I used to think people should be more proactive.  Now I know it isn't that simple. Not to mention being ground down by having to try to get around in a world that is semi okay if you are lucky. Getting through a day is exhausting - and I have chronic severe pain to go with it, so double whammy. Justunderstand, not asking for pity, just understand. It isn't always that simple.
 
2014-07-08 10:15:29 PM  
3 of 4 I'm good thanks.
 
2014-07-08 11:28:32 PM  
I've had a bunch of close calls, but one of the stupider ones was a cop. He pulled someone over in the rain, and left his car behind them but fully in the lane. I was coming towards him and his very bright headlights completely blinded me to the fact that he was standing next to them - IN MY LANE. He's wearing dark colours and stands right next to very bright headlights and I'm supposed to see this guy at night. I probably came within an inch of him with my mirror even though I was well to the right in my lane.
 
2014-07-08 11:47:07 PM  
I just drove by a kid walking within a foot of the road wearing all black. Fortunately for him he was wearing a black sleeveless T and his scrawny white arms were visible.  (That and I don't drive a foot off the road.)
 
2014-07-08 11:59:09 PM  
It's Phoenix.  Jaywalking, biking, and skateboarding in the road in the dark wearing dark clothing are all tolerated, as is speeding down the side roads.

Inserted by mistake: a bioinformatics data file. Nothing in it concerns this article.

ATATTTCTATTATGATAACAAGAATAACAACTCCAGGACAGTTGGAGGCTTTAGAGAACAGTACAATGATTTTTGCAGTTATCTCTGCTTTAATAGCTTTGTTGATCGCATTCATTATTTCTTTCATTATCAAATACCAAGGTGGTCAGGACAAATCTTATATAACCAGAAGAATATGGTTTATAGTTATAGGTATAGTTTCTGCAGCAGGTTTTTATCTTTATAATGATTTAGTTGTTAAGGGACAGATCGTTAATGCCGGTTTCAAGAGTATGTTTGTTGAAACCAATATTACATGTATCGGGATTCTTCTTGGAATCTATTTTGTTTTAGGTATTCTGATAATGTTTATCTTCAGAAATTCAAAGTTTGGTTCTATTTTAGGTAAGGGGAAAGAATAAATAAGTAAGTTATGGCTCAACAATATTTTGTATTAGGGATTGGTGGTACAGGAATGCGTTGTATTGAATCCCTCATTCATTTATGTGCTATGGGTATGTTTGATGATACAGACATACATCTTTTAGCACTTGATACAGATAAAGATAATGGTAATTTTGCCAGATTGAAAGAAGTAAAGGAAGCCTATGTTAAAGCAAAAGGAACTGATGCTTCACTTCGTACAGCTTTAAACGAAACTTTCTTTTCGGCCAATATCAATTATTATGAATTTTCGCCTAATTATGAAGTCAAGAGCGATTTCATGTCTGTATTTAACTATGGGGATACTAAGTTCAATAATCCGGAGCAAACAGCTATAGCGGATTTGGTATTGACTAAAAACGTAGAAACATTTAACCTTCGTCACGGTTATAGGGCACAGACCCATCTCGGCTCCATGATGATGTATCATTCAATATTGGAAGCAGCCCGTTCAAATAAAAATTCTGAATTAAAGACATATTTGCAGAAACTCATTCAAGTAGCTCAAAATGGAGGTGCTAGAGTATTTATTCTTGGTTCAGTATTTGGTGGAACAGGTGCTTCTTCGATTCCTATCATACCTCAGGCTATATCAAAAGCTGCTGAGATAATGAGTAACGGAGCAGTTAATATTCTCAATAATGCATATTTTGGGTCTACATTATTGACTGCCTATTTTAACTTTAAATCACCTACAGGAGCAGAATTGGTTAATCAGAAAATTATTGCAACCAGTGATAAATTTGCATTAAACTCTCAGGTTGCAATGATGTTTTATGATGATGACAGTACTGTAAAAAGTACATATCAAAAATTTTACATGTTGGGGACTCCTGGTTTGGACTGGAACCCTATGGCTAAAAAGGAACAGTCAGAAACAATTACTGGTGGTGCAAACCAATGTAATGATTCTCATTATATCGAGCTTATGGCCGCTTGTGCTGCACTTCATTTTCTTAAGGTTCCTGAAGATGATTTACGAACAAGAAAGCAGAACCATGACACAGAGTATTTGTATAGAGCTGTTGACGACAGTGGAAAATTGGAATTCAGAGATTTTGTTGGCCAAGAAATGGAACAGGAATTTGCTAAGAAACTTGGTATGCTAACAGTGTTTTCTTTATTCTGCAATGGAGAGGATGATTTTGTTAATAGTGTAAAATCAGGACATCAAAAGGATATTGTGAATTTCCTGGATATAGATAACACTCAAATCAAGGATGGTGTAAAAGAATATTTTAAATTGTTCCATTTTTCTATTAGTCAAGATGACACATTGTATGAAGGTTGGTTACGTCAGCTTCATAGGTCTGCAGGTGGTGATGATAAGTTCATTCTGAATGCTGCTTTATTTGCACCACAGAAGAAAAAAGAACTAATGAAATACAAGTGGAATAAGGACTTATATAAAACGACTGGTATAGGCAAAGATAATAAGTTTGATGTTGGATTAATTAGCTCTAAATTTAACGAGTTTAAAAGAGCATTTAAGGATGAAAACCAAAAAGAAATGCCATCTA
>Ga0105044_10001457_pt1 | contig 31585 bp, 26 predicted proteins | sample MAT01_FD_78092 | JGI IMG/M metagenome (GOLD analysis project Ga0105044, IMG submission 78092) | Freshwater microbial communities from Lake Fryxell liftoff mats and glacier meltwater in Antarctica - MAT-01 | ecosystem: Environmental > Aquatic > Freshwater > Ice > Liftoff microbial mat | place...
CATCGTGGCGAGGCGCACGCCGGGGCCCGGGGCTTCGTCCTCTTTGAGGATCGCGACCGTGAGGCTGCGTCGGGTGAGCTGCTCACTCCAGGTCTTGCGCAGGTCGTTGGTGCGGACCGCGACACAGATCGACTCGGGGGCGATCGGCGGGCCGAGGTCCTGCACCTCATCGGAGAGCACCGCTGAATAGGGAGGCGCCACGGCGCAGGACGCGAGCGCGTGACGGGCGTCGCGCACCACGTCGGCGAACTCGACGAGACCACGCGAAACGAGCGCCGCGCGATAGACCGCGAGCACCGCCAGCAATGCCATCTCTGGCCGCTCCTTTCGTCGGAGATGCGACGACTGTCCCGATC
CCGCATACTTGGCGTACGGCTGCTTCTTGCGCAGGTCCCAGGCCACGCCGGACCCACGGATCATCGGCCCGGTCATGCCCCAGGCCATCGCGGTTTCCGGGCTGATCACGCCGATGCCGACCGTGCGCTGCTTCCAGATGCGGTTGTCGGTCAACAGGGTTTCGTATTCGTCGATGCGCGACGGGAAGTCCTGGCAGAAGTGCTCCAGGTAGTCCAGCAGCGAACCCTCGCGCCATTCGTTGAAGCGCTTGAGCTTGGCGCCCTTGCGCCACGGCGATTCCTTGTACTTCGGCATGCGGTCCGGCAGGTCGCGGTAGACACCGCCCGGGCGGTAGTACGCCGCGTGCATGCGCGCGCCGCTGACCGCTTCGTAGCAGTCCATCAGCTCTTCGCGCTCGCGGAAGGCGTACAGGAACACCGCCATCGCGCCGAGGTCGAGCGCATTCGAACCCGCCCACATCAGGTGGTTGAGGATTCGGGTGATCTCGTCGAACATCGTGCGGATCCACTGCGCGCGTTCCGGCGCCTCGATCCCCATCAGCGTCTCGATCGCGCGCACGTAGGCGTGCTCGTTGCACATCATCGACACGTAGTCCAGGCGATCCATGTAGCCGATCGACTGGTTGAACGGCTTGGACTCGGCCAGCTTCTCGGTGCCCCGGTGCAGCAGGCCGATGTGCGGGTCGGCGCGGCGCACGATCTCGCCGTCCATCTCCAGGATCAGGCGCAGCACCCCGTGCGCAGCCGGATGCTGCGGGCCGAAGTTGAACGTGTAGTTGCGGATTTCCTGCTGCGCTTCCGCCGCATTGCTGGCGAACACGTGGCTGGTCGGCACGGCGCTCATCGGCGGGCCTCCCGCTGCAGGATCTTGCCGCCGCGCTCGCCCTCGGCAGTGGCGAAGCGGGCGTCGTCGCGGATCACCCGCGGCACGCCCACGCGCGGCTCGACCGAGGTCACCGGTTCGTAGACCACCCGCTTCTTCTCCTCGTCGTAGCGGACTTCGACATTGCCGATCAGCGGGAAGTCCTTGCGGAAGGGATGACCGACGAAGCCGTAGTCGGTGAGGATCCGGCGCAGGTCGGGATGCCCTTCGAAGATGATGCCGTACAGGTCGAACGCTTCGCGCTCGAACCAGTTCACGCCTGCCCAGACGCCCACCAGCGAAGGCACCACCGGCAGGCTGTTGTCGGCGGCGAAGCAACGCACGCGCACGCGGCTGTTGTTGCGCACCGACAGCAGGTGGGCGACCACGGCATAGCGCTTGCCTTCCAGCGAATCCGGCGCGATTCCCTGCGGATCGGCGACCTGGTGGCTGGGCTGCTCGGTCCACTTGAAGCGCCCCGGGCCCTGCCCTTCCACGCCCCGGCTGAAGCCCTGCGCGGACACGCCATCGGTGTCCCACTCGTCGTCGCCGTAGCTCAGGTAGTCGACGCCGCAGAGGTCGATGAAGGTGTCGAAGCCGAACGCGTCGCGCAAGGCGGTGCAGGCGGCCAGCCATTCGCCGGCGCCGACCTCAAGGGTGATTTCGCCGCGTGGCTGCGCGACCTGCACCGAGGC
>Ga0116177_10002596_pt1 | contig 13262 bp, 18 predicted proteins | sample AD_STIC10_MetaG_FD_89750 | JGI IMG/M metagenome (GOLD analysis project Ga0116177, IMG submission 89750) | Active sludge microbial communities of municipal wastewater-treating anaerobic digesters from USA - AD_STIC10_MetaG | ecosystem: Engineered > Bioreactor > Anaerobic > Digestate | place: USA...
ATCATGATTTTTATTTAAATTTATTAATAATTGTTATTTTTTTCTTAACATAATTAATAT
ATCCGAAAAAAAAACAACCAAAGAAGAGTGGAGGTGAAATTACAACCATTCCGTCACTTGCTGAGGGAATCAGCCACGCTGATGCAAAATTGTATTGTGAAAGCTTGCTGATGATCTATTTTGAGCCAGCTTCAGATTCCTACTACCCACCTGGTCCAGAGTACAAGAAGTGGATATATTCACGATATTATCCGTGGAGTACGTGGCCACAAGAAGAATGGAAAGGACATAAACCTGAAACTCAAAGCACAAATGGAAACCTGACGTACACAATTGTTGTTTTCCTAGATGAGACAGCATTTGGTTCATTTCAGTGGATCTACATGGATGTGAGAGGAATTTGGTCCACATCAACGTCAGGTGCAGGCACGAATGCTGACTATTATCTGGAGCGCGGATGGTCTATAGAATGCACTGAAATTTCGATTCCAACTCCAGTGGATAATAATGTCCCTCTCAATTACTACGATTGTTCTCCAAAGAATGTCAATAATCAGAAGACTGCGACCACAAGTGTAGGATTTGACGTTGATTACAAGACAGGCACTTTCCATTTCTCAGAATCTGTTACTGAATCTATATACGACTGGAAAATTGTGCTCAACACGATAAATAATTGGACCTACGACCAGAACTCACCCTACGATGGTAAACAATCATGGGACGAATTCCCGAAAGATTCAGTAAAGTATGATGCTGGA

Which is probably why this person is not charged.  When there's bright city lights near the road, bright vehicle headlights on the road, and blacked out people in the road, it's nearly impossible to see anything.  Even below the speed limit it's not terribly unusual for me to be surprised by a pedestrian or irresponsible bike rider.  The only thing I can think of is they figure they can see the cars and avoid them.  Which works until it doesn't.

I also see a lot people driving without their headlights on.  That combination can't be good.
 
2014-07-09 12:13:45 AM  
When the hell did 32nd and Thomas become a "minor intersection"?
 
2014-07-09 10:02:36 AM  

Old Smokie: It's Phoenix.  Jaywalking, biking, and skateboarding in the road in the dark wearing dark clothing are all tolerated, as is speeding down the side roads.

Which is probably why this person is not charged.  When there's bright city lights near the road, bright vehicle headlights on the road, and blacked out people in the road, it's nearly impossible to see anything.  Even below the speed limit it's not terribly unusual for me to be surprised by a pedestrian or irresponsible bike rider.  The only thing I can think of is they figure they can see the cars and avoid them.  Which works until it doesn't.

I also see a lot people driving without their headlights on.  That combination can't be good.


Yep, there are streets in the valley where driving at night is terrifying because of all the low-visibility people flitting around in traffic. You'd think that cyclists at least would know better than to ride without reflective gear...but no.
 
2014-07-09 05:24:29 PM  
I ride a well lit motorcycle and wear bright colored reflective gear, and some drivers still don't see me. Increasing visibility doesn't always work.